A likely default by Visionscape on a N27 billion bond may have left the Lagos State government on the hook since it put up a guarantee for the firm.
Hearing of the default by Lagos State on the VisionScape bond and I think this is a very good time to bring this thread up again!!
— Zeal Ak (@zeal_a) March 6, 2019
Boss it’s just our financial press acting like half baked financial literates. LASG guaranteed the bond they are not primary obligor. They come in now that the obligor has defaulted.
— Olufemi Adebayo (@blessed_04) March 6, 2019
While the reports suggest Lagos State defaulted on the bond, it merely provided a guarantee.
An issuer backed by a conditional subnational guarantee defaulting isn’t the same as the subnational itself defaulting. NB: this isn’t a defence of the underlying issue.
— Akin Oyebode (@AO1379) March 6, 2019
The chain of events
In March 2017, the state government signed a new environmental law christened the Cleaner Lagos Initiative.
Visionscape was handed residential waste disposal, a turf that was prior to this run by Private Sector Participants (PSPs).
The State Executive Council in March 2017 passed a resolution to secure the financing structure adopted by Visionscape and its partners to raise up to N50 billion in bonds for the implementation of the CLI through the issuance of an Irrevocable Standing Payment Order (ISPO) as a charge on the State Internally Generated Revenue Account/ Environmental Trust Fund.
The company thereafter raised an initial first tranche of its bond issuance, an N27 billion, 17.5% fixed rate, a five-year bond due 2022.
What may have led to the default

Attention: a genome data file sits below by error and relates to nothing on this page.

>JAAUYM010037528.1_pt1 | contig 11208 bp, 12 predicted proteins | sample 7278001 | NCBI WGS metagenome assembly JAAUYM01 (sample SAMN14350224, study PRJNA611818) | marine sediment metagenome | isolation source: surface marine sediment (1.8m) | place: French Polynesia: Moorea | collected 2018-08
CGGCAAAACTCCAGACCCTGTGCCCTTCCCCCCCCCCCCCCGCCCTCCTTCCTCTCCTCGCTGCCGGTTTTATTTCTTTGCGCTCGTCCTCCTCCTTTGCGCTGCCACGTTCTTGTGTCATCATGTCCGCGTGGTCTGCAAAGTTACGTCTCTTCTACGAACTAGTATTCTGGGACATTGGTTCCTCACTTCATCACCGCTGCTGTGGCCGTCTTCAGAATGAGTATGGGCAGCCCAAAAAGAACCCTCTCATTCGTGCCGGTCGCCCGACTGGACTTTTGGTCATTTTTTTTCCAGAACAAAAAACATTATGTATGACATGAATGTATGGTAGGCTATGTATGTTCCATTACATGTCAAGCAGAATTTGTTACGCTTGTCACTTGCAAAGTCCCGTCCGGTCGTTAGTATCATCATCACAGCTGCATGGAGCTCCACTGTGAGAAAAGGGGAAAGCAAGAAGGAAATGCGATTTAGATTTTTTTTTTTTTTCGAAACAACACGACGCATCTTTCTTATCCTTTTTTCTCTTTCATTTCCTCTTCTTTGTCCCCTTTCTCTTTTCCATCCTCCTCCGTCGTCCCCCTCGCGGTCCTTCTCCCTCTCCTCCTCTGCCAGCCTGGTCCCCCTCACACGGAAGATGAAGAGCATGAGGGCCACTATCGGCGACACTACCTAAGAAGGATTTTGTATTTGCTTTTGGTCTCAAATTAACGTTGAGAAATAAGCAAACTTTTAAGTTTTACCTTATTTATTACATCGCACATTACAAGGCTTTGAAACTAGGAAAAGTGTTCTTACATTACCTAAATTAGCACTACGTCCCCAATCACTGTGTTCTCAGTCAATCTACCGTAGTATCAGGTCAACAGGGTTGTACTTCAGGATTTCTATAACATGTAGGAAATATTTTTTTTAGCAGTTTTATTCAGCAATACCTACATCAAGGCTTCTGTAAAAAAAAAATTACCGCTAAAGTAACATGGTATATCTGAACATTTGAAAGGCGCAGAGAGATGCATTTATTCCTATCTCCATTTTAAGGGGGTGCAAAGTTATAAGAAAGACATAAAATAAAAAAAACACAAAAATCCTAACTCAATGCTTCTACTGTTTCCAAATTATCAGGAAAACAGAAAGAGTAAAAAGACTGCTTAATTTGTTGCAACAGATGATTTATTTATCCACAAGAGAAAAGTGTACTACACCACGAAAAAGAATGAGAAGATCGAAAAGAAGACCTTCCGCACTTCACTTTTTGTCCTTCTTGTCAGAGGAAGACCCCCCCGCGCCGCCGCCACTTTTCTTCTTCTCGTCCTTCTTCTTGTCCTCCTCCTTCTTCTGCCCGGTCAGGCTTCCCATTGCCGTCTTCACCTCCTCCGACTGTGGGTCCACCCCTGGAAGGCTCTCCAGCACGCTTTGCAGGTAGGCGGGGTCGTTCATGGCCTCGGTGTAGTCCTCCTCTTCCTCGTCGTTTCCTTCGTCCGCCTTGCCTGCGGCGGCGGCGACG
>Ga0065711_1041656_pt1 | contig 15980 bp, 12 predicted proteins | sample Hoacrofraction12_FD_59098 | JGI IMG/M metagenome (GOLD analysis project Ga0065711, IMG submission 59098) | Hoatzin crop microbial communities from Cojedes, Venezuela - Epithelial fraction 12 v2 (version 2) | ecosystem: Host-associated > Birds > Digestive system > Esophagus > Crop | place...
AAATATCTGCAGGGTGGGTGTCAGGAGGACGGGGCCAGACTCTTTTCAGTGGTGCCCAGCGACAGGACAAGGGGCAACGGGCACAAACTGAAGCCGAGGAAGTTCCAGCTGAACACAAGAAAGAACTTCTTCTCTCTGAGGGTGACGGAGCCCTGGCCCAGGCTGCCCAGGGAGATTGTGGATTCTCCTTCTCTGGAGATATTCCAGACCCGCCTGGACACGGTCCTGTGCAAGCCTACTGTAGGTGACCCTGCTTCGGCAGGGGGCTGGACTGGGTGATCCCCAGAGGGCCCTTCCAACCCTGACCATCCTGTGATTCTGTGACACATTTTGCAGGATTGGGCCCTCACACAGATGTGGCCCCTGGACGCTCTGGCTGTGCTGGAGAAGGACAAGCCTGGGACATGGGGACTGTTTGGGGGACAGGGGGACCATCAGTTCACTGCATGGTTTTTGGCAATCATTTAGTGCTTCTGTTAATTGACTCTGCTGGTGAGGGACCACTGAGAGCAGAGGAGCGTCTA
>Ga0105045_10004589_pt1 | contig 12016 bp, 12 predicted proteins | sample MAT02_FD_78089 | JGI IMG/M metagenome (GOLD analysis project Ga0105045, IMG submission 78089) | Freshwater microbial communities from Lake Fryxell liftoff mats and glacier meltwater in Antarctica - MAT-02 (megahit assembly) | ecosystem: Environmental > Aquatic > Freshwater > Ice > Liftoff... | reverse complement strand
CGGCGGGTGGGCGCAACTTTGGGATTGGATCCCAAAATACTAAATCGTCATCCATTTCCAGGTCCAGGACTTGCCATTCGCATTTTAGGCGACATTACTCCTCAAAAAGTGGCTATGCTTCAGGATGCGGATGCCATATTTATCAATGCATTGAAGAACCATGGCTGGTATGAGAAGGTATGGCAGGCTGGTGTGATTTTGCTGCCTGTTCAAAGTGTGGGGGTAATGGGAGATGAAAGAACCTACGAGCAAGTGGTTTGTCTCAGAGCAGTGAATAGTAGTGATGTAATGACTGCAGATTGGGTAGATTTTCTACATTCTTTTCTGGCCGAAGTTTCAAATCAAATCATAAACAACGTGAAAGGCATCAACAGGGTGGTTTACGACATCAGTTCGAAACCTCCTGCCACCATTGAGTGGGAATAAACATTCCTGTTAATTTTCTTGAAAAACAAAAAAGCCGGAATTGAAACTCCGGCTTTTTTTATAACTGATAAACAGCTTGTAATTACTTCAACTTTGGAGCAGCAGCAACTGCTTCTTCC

The company in October last year, shut down operations citing heightened political tension in the state and reported cases of attack on its employees, destruction of its operational vehicles and equipment.
John Irvine, MD of the firm in an interview held last year suggested payments where performance-based.
Now about funding, what we are doing is a performance-based contract or project. If I don’t perform I don’t get paid. For instance, if I had to collect a million tons of waste in January and I only collected 998 tons, of course, I would not get paid for that month because it is performance based.
It is unknown if the firm has received any payments since it suspended operations.
Implications of the default
Since Lagos State has guaranteed the bond, and the company has been unable to meet the required payments, the state government may have to make the required payments.
Some reports, however, suggest that the state government was yet to make payments into a sinking fund.
The wider picture
The reported default by the company, not only increases the risk premium of the state but companies that may wish to enter into similar agreements with state governments.